Our excellent graduation and student retention rates are the driving forces behind our jump in the rankings.
It’s no wonder FSU is becoming increasingly popular among parents and prospective students. Although the deadline is not until February, I’m excited to tell you we have already outpaced last year’s record number of freshman applications. As of November 1, we received applications from 43,000 students all vying for about 6,500 spots in next year’s freshman class.
Even more important, we are becoming the first choice for the very best students. That’s why our freshman class this year was both our biggest and brightest in the university’s history — they had an average high school GPA of an incredible 4.1!
These students arrive on campus filled with promise and excitement — and often, not a clue about who they are or what they want to do. And then they meet their professors.
You help them discover hidden passions, challenge them intellectually, and encourage them to dream even bigger.
One of my favorite events of the year is the Spiritual Life Project’s Transformation Through Teaching Awards Dinner, where students recognize faculty who have changed their lives.
Here’s what one student said about her professor: “She was the first person who took the time to directly tell me that she saw my potential and wanted to help me grow.”
That student was Marigny Nevitt, and she’s here today with her professor, Annette Schwabe, from the Department of Sociology. I’d like to ask them to stand to be recognized.
Another student said, “Because of Dr. JJ, I know that sometimes the best way to teach others is to start with questions, not answers … She is a true inspiration to me.”
Dr. JJ is Communication Professor Felecia Jordan Jackson, and she is here with the student who nominated her, Tori Patton. Please stand.
Altogether, 14 professors and their students were recognized at this year’s dinner. But the truth is, all of you transform lives every single day.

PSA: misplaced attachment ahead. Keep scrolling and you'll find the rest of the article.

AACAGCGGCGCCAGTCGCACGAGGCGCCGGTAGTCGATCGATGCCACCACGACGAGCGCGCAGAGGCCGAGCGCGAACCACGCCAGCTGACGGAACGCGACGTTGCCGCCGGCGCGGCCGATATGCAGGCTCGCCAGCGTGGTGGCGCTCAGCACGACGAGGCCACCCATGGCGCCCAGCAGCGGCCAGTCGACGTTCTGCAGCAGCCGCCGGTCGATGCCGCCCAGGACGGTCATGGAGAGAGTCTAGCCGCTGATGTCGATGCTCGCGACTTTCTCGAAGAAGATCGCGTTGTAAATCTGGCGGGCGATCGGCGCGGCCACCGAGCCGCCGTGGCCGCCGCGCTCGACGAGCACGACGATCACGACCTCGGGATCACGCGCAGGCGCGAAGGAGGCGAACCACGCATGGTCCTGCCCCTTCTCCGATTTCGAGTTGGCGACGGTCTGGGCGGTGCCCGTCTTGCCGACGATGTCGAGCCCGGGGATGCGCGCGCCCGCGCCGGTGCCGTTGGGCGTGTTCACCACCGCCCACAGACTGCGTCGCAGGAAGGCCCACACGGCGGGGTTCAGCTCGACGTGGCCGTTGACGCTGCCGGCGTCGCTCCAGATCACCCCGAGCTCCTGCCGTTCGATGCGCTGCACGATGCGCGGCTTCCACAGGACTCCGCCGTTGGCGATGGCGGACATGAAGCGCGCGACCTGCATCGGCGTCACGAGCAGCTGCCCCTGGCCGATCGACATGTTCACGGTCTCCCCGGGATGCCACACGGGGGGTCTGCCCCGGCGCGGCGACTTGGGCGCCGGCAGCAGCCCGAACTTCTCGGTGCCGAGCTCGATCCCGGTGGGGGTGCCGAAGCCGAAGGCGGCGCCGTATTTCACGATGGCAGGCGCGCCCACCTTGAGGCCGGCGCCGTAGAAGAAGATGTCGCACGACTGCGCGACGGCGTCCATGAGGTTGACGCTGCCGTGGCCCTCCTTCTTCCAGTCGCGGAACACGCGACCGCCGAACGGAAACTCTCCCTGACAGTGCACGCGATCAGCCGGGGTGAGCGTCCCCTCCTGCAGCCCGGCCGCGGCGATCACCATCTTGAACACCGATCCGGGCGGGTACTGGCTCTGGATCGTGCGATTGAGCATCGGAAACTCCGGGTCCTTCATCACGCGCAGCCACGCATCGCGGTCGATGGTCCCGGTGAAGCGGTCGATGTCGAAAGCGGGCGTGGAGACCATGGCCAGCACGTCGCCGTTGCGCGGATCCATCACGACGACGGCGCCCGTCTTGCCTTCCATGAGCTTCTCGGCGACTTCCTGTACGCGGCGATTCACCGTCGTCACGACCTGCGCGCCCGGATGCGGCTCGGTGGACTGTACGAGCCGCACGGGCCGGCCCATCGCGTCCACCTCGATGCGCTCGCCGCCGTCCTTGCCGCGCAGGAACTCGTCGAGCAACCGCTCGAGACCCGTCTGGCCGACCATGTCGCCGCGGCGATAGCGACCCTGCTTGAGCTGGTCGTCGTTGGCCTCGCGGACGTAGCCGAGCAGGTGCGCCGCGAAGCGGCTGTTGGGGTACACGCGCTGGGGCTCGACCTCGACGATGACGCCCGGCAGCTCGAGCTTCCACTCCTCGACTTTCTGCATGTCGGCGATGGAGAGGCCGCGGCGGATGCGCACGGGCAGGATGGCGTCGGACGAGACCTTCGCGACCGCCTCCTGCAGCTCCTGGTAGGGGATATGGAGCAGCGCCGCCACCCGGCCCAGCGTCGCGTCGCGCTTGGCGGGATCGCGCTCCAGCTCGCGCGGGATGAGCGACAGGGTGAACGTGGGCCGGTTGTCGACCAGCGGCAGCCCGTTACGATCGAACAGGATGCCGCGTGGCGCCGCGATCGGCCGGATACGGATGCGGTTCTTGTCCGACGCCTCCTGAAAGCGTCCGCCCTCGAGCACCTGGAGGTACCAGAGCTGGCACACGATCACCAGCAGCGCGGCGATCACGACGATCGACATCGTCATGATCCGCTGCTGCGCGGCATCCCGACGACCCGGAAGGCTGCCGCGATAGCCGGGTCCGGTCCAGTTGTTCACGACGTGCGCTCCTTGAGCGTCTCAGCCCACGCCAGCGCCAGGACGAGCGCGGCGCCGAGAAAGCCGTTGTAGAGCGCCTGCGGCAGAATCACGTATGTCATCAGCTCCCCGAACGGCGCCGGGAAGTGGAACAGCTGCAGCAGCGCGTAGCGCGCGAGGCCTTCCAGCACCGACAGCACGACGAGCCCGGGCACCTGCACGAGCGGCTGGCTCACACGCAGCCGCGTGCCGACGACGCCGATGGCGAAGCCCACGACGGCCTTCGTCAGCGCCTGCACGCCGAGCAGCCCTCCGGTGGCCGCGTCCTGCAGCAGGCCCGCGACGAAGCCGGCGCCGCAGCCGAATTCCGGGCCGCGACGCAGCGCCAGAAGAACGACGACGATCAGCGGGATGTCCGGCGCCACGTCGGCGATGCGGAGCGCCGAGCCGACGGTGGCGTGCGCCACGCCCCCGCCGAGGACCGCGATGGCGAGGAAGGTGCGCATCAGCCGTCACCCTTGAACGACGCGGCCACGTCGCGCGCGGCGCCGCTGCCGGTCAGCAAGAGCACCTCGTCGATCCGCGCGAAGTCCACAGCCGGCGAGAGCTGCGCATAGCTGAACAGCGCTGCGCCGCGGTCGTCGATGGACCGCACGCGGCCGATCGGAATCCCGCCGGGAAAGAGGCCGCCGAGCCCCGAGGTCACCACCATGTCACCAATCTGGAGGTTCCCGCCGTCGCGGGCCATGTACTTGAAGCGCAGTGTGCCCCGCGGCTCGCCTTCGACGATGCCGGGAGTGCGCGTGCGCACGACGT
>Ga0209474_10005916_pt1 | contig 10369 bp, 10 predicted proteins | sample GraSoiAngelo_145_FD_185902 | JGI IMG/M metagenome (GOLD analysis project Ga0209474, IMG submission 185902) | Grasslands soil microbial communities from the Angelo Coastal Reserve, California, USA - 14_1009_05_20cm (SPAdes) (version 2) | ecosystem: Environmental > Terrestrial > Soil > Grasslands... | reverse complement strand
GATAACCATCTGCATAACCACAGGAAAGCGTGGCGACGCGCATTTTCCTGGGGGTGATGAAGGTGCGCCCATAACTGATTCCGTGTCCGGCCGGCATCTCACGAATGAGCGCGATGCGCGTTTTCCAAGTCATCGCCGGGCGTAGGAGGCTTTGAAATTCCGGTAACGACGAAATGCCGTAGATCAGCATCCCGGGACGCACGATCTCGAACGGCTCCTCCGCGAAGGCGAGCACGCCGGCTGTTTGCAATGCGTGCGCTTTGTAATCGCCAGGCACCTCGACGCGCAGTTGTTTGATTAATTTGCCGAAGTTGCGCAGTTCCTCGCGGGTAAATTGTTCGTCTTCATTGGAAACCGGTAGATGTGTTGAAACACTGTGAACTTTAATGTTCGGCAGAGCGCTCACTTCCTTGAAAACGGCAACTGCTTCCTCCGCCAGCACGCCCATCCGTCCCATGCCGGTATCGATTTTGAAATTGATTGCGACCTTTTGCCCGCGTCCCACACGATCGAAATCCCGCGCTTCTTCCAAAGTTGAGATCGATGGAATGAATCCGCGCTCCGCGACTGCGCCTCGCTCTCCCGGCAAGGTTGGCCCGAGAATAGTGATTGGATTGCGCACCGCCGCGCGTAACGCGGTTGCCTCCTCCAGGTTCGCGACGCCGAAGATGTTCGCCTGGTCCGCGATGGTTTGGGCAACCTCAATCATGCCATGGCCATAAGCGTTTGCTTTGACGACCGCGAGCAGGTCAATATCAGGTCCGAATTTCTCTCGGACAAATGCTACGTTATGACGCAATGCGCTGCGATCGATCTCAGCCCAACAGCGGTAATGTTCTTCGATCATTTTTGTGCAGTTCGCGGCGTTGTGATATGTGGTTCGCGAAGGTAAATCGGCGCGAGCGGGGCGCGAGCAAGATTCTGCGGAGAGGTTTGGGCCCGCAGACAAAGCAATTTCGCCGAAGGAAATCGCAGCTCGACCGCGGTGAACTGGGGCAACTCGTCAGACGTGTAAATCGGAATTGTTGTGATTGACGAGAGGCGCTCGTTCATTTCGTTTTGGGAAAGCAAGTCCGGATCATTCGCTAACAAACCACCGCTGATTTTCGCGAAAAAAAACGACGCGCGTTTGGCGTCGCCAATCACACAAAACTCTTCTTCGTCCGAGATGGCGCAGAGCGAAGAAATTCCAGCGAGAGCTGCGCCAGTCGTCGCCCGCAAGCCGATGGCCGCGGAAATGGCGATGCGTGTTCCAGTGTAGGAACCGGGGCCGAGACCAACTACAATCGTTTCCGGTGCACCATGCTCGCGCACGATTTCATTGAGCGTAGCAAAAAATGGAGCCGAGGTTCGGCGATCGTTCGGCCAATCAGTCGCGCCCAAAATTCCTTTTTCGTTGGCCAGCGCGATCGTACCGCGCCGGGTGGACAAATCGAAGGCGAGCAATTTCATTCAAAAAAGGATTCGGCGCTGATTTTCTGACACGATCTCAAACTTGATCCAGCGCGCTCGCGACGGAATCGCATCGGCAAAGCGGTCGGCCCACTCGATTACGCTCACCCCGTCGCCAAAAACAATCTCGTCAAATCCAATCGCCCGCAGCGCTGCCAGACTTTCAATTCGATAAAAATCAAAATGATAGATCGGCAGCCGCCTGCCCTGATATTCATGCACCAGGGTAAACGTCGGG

You share in the university’s commitment to educate students in a diverse and multicultural environment and prepare them for 21st century jobs — just as we have outlined in our strategic plan.
I truly believe that a diverse and inclusive environment enhances the educational experience for everyone and prepares our students to thrive in an increasingly multicultural and multifaceted world.
That’s why we were so pleased to be named a Diversity Champion, and we received a Higher Education Excellence in Diversity Award for the fourth year in a row.
Last month, I traveled to Washington to accept the 2017 Senator Paul Simon Award for Campus Internationalization. We were one of only four institutions in the country to receive this honor.
The award recognizes FSU’s excellence in integrating international education throughout the university. The active engagement of our faculty members in international research is key to our success in this area.
We made a big leap forward in our strategic goal to deepen our commitment to continuous innovation when the Jim Moran School of Entrepreneurship enrolled its first group of 80 juniors this fall.
The Jim Moran School and the Jim Moran Institute for Global Entrepreneurship are now getting ready to move into their spectacular new headquarters on North Monroe Street.